Health experts say thousands of lives and hospitals could be affected to wipe out the country after Christmas, so Germany is heading for a major new nationwide lockout to stem the spread of the coronavirus.
As many as 23,000 new cases were reported in the country on Wednesday morning, with 598 deaths, more than at any other time since the onset of the epidemic.
Prominent politicians have called on the government to take immediate action to provoke what some media are calling “blitz lakda”.
“We have to act as soon as possible,” said Marcus Soder, leader of the southern state of Bavaria, where cases have risen sharply in recent days. “Every day counts,” he said. Tweeting: “Why hesitate when we know it is necessary? That is why we need to move everything forward and act decisively. We need to finish everything before Christmas. ”
He called for a nationwide approach, including curfews, closure of non-essential shops and extension of school and kindergarten holidays.
On November 2, the country a “Soft Lock”, Gatherings and bars and restaurants are closed with rules, but shops and schools are open.
The Germans have been hoping for sanctions since December 23, with private gatherings of two different families – less than 10 people – although children under the age of 14 not being counted, until January 1. Should have been allowed.
People were being discouraged from traveling unnecessarily but travel was not banned. They were asked to set aside a week before any celebrations, especially for the elderly.
But now those rules are widely expected to be rewritten this weekend.
Health Minister Jens Spann said: “It is clear that we need additional measures, and as soon as possible. We cannot allow this to become a festival of viruses. The virus doesn’t care if we buy our Christmas presents or not. ”
Urging the Germans to show solidarity with each other, he said: “‘We’ must be more important than ‘I’, and that means sacrifice.”
The federal government and leaders of 16 states are due to meet on Sunday to decide on the next set of emergency measures. But many decision-makers were urging the government to act faster.
“Waiting another day is irresponsible,” said Daniel Gunther, head of the northern state of Schleswig-Holstein. He said Germany was facing “incredibly difficult times until Easter”.
On Thursday, Berlin’s mayor, Michael Mਰller, said he wanted the capital to close its shops and coordinate with neighboring Brandenburg, but no decision was made by Tuesday.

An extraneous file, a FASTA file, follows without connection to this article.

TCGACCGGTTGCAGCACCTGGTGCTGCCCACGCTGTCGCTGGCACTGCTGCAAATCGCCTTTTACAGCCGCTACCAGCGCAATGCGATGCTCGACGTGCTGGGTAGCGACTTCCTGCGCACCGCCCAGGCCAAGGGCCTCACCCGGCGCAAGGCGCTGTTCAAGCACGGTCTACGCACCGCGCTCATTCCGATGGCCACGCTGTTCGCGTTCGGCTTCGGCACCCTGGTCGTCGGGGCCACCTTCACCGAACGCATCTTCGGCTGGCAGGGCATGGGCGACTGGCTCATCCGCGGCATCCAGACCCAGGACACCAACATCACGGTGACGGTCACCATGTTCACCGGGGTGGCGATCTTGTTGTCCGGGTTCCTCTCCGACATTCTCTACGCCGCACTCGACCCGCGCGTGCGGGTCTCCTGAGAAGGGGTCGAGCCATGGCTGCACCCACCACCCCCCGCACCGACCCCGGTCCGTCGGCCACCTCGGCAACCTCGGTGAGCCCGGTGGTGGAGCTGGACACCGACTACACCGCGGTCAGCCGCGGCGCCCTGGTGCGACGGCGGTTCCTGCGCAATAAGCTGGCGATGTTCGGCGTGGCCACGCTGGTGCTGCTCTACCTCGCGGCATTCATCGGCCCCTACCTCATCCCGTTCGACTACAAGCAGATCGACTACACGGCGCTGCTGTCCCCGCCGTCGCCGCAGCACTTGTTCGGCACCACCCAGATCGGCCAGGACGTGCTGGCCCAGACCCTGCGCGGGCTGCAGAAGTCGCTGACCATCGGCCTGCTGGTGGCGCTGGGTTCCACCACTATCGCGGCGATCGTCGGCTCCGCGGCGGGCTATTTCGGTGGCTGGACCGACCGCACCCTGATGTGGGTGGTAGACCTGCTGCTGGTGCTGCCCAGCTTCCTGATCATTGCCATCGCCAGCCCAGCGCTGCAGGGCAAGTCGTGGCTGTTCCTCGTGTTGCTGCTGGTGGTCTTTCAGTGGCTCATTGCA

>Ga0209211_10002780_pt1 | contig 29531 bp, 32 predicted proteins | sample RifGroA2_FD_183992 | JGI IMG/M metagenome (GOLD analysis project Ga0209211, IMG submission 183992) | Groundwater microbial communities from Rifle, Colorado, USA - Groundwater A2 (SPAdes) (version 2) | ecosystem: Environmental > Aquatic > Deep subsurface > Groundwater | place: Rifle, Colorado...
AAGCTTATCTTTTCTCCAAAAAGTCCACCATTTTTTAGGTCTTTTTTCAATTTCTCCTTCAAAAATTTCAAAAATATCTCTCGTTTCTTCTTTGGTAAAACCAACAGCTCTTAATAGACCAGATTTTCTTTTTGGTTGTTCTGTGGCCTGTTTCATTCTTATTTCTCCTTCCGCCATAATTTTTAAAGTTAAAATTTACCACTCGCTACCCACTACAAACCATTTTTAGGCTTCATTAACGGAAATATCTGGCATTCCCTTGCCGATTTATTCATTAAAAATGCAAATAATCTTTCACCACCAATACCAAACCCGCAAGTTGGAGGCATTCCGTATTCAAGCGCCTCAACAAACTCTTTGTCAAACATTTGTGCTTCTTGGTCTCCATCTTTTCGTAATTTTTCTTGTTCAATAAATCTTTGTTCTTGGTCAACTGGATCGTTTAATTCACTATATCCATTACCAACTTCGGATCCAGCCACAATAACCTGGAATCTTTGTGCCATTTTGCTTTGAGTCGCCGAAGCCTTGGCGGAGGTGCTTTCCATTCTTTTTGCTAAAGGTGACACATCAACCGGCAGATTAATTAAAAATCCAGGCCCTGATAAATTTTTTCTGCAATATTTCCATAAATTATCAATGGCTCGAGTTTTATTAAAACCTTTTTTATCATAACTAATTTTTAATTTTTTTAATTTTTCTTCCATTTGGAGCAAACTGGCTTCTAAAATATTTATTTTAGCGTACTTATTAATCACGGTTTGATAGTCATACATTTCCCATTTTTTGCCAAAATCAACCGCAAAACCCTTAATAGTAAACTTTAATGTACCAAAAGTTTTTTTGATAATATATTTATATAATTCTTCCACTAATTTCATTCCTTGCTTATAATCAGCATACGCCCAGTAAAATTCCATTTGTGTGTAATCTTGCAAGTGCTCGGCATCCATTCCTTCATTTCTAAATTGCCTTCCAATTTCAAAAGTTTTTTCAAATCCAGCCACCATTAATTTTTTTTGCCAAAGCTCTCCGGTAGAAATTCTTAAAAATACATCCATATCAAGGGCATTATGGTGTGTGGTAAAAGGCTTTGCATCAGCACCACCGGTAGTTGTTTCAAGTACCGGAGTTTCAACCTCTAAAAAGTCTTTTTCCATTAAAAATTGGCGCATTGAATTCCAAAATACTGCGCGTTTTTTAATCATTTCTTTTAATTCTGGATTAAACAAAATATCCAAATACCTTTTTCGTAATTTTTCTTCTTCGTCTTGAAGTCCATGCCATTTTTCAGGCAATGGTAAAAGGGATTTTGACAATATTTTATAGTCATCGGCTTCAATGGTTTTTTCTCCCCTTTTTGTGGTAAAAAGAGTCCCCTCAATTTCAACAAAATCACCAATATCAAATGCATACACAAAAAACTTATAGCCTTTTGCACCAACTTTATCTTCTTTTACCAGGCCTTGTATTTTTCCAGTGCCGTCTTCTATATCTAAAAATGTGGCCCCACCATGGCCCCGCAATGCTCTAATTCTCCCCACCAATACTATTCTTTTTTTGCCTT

Giving an emotional speech to the state parliament, he asked: “How much does a candle dinner cost? How many deaths does a shopper have? As he sought support for a lockout before Christmas, he said it was necessary to save lives.
Earlier, Home Secretary Horst Seehofer said it would be a mistake to wait until Christmas to tighten sanctions. “The only chance for us to get back into the situation is not a single stick that comes in immediately,” he told Der Spiegel. Otherwise, doing so would lead to an increase in cases in Germany that have been going on for months.
Seehofer said he was angry that Germany had thrown away the “benefit for which it had fought” at the beginning of the epidemic, not the lack of discipline by its citizens, but the “necessary measures”.
Wednesday, Chancellor, Angela Merkel made an unusually emotional appeal, Her voice is breaking when she appeals to people to stay home at Christmas time, or risk not seeing her grandparents.
Merkel has repeatedly called for a nationwide approach to dealing with the coronavirus, but many decisions have been made on a state-by-state basis, and appear to be too confusing.
Bavaria introduced strict rules on Wednesday, including a night curfew in hotspots and a ban on the sale of alcohol in inner cities.
The state of Baden-Wਸਟrttemberg has introduced a curfew to begin on Saturday, allowing people to go to work or make urgent visits to shops or doctors.
Schools, kindergartens and grocery stores will be closed in Saxony from Monday. Politicians urged Saxon residents not to move to neighboring Brandenburg, where shops remain open.
The German Society of Surgeon Surgeons has warned of the consequences of hospitals putting too much pressure on non-coronavirus patients. There are currently 4,000 surveillance beds in Germany in Kovid-19 cases, one-third more than the epidemic peak during the first wave.
“The situation in hospitals is becoming increasingly tense,” Professor Thomas Schmidt-Rixon, vice-president of the German Society for Surgeons, told broadcaster de De Schlenden.